Over the years, I’ve worried less about this. In part that’s because the dominant strain in health-care reporting has been to emphasize wasted care. The now famous, and occasionally controversial, Dartmouth Atlas research suggested that variance in spending between Medicare regions was not associated with better outcomes, only higher incomes for health-care providers. “There is a lot of unnecessary care which can be cut to save money without significantly worse outcomes” has been the conventional wisdom among a lot of health-care policy wonks and reporters, particularly those who were counting on the savings from Medicare cuts and comparative effectiveness research to fund the coverage expansions they supported.
Of course, this also suggests that insurance was probably less valuable to current people than initially assumed, so it didn’t necessarily shift the calculus for supporting or opposing Obamacare. But as an issue, I relegated innovation to the simmer burner, especially because the pace of prescription drug discovery slowed down, for a lot of reasons. These things suggested that the cost of Obamacare, in terms of future lives lost or impaired, was more likely to be lower than I thought.
But more recently, I’ve been looking at other research that suggests that technology does matter quite a lot. Economist Joseph Doyle of the Massachusetts Institute of Technology has a series of papers that use “natural experiments” to try to isolate the effects of treatment intensity on health. In the first, he looked at victims of auto accidents and found that people with insurance were more likely to live than people without insurance. Why? Because they got more treatment. He found similar results when he looked at neonates who were just under the weight threshold that classified them as as “very low birth weight” babies (and thus got really intensive treatment), versus those who were just above the threshold, and thus got somewhat less intensive intervention. And in his most recent paper, he found a neat test: He looked at Florida tourists. Those folks were getting sick away from home, which eliminated a bunch of the normal factors you’d expect to confound your results (like social support or the fact that rich people may choose to live near better hospitals). All of them were at least wealthy, healthy and together enough to go on vacation. But when he compared folks who were sent to hospitals that treated a lot, he found that they had better outcomes than folks who got sent to places that did less.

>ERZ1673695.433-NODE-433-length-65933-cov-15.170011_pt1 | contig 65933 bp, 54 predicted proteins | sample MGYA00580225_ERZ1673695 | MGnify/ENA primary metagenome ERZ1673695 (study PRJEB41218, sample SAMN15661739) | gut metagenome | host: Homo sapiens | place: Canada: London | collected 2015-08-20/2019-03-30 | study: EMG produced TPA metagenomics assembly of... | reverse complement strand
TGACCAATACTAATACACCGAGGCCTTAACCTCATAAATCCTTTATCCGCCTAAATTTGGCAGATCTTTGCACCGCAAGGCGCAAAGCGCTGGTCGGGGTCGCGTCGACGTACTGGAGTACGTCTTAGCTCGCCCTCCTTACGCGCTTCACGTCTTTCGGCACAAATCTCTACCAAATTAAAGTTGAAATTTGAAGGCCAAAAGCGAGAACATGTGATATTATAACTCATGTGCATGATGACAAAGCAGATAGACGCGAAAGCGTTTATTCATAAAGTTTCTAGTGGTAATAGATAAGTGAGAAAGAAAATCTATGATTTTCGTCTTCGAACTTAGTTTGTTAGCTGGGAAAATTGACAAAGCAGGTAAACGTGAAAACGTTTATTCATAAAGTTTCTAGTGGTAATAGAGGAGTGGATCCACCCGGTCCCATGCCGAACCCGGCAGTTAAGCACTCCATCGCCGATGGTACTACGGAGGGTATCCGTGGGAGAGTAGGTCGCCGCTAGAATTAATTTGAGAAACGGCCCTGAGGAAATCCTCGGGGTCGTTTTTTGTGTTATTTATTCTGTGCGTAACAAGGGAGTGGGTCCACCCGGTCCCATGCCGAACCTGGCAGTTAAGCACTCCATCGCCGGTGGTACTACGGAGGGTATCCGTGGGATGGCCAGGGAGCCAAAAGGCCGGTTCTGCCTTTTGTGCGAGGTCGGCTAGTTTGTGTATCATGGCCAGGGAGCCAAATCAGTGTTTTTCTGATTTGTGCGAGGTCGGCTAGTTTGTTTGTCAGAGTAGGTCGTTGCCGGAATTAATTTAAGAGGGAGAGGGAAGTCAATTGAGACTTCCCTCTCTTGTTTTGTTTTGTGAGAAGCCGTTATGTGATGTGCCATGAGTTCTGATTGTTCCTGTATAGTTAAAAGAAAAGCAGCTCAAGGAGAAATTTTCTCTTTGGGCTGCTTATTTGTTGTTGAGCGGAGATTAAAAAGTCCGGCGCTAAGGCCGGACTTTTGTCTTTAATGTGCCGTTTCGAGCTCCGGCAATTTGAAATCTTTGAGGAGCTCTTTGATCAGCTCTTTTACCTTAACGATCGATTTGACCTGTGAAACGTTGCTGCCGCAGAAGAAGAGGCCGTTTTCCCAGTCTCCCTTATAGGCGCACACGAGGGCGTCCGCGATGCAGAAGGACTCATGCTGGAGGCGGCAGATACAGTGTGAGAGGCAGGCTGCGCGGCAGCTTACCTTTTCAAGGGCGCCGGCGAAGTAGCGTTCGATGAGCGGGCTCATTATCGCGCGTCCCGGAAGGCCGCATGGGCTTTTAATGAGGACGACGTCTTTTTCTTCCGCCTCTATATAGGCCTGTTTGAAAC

In some sense, this is great news: More treatment does more! We have the tools to make ourselves healthier -- and presumably, more tools mean more health! But for health wonks, it means that we have to sit down and look at some unhappy trade-offs. Basically, if you believe Doyle's work, health insurance is probably pretty valuable -- but its value depends on spending a bunch of money, which means that providing that health insurance is going to be very expensive. On the other hand, if you think he’s wrong, then Obamacare’s cost controls won’t harm us much. On the other hand, that also means that Obamacare probably isn’t going to do that much good, either.
Obviously, what we’d like is a system that simply stops doing stuff that doesn’t work. But as one of the participants pointed out, we kind of have that system, which is one possible reason why health-care costs have moderated recently. Cardiologists found out -- later than we’d like, to be sure -- that stents don’t do as much good as we thought for patients with minor heart problems. So they’ve stopped doing them. Meanwhile, however, we’ve just developed left ventricular assist devices, which seem to do a lot of good (48 percent reduction in mortality) for patients with end-stage heart failure. There are 5 million patients in the U.S. with congestive heart failure, and LVADs cost, the participant noted, about $250,000 apiece. Now, not all of those patients will get (or require) LVADs, but even a small fraction will give a nice boost to national health-care spending.
The process is slower than we’d like, but eventually, doctors mostly do stop doing procedures that don’t work. The problem is, we keep discovering new procedures that might work, and these procedures are expensive. Meanwhile, we also keep some of the old procedures that did turn out to work, so we’re still doing them too. Of course, you can argue that it doesn’t have to be that way -- technological advance could lower costs, too. But so far, that hasn’t been the trend.
In a way, the most optimistic thing I heard was that Obamacare probably wouldn’t be any good at controlling costs. On the other hand, there goes the budget.